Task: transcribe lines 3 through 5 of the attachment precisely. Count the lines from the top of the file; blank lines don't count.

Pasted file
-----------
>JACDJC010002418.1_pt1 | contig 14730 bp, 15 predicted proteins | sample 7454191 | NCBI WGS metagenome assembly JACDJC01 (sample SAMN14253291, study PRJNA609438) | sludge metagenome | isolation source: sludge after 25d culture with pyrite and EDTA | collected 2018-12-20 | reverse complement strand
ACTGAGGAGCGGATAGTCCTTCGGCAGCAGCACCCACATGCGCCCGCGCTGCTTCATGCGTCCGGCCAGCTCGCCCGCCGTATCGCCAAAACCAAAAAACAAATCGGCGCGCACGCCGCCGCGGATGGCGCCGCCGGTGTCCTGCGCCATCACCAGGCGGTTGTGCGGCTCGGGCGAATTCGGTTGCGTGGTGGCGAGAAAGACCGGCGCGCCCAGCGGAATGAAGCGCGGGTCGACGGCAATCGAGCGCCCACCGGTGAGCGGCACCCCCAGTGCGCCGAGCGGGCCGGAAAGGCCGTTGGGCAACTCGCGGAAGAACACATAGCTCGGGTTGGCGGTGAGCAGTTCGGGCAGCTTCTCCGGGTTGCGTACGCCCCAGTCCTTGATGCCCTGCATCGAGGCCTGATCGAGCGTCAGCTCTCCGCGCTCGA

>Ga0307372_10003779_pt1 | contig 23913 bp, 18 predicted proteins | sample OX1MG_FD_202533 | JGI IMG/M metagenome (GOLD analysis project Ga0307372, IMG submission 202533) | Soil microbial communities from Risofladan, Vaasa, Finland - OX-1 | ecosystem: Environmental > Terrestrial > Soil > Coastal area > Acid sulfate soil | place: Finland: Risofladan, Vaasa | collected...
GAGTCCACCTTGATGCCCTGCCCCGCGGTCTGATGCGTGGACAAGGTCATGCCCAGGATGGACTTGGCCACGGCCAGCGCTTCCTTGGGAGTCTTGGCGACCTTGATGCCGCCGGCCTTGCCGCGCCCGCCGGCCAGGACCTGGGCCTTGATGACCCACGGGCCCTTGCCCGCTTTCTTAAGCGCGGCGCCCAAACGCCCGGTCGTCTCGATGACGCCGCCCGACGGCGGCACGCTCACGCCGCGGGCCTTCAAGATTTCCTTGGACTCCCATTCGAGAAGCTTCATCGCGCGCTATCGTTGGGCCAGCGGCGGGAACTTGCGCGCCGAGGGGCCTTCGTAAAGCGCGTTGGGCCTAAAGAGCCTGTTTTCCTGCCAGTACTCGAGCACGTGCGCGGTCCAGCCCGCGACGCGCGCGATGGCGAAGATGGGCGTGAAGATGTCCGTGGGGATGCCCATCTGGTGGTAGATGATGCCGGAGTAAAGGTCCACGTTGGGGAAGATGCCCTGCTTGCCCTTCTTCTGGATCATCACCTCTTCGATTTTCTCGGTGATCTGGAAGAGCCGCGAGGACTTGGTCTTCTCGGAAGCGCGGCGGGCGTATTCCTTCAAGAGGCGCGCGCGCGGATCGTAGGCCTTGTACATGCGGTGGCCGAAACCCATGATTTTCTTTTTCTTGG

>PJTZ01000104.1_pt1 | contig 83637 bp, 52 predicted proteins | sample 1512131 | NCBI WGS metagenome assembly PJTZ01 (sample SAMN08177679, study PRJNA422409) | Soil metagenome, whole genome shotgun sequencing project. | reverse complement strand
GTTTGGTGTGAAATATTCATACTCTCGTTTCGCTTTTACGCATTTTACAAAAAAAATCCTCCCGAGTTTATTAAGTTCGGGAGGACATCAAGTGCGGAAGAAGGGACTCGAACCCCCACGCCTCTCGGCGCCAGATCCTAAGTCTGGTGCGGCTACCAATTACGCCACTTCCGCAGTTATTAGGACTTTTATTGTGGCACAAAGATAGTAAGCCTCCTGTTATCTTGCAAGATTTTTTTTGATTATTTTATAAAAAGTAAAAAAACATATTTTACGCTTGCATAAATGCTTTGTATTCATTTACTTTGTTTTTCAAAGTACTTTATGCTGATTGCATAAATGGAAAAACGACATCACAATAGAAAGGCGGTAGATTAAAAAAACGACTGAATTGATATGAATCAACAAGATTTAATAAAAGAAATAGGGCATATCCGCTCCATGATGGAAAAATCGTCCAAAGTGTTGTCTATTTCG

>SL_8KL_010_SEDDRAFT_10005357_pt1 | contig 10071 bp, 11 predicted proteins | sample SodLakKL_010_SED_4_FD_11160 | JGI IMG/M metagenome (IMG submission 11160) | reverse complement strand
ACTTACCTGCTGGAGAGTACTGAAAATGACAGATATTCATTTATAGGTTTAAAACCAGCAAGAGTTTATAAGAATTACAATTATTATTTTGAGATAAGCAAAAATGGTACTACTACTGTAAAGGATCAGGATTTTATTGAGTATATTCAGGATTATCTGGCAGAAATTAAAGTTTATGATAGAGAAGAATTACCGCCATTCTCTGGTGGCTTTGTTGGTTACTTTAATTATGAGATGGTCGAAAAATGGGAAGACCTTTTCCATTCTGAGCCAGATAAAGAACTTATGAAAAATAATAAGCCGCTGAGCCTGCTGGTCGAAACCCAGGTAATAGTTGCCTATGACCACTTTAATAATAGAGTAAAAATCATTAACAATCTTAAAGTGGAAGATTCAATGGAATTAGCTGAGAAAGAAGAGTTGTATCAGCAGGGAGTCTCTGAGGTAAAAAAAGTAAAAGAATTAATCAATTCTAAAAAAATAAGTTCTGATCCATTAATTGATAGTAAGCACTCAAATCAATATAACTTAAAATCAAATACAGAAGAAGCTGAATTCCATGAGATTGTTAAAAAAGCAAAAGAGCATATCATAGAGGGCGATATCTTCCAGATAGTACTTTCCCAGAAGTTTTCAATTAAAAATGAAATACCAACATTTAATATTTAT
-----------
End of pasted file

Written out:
>Ga0307372_10003779_pt1 | contig 23913 bp, 18 predicted proteins | sample OX1MG_FD_202533 | JGI IMG/M metagenome (GOLD analysis project Ga0307372, IMG submission 202533) | Soil microbial communities from Risofladan, Vaasa, Finland - OX-1 | ecosystem: Environmental > Terrestrial > Soil > Coastal area > Acid sulfate soil | place: Finland: Risofladan, Vaasa | collected...
GAGTCCACCTTGATGCCCTGCCCCGCGGTCTGATGCGTGGACAAGGTCATGCCCAGGATGGACTTGGCCACGGCCAGCGCTTCCTTGGGAGTCTTGGCGACCTTGATGCCGCCGGCCTTGCCGCGCCCGCCGGCCAGGACCTGGGCCTTGATGACCCACGGGCCCTTGCCCGCTTTCTTAAGCGCGGCGCCCAAACGCCCGGTCGTCTCGATGACGCCGCCCGACGGCGGCACGCTCACGCCGCGGGCCTTCAAGATTTCCTTGGACTCCCATTCGAGAAGCTTCATCGCGCGCTATCGTTGGGCCAGCGGCGGGAACTTGCGCGCCGAGGGGCCTTCGTAAAGCGCGTTGGGCCTAAAGAGCCTGTTTTCCTGCCAGTACTCGAGCACGTGCGCGGTCCAGCCCGCGACGCGCGCGATGGCGAAGATGGGCGTGAAGATGTCCGTGGGGATGCCCATCTGGTGGTAGATGATGCCGGAGTAAAGGTCCACGTTGGGGAAGATGCCCTGCTTGCCCTTCTTCTGGATCATCACCTCTTCGATTTTCTCGGTGATCTGGAAGAGCCGCGAGGACTTGGTCTTCTCGGAAGCGCGGCGGGCGTATTCCTTCAAGAGGCGCGCGCGCGGATCGTAGGCCTTGTACATGCGGTGGCCGAAACCCATGATTTTCTTTTTCTTGG

>PJTZ01000104.1_pt1 | contig 83637 bp, 52 predicted proteins | sample 1512131 | NCBI WGS metagenome assembly PJTZ01 (sample SAMN08177679, study PRJNA422409) | Soil metagenome, whole genome shotgun sequencing project. | reverse complement strand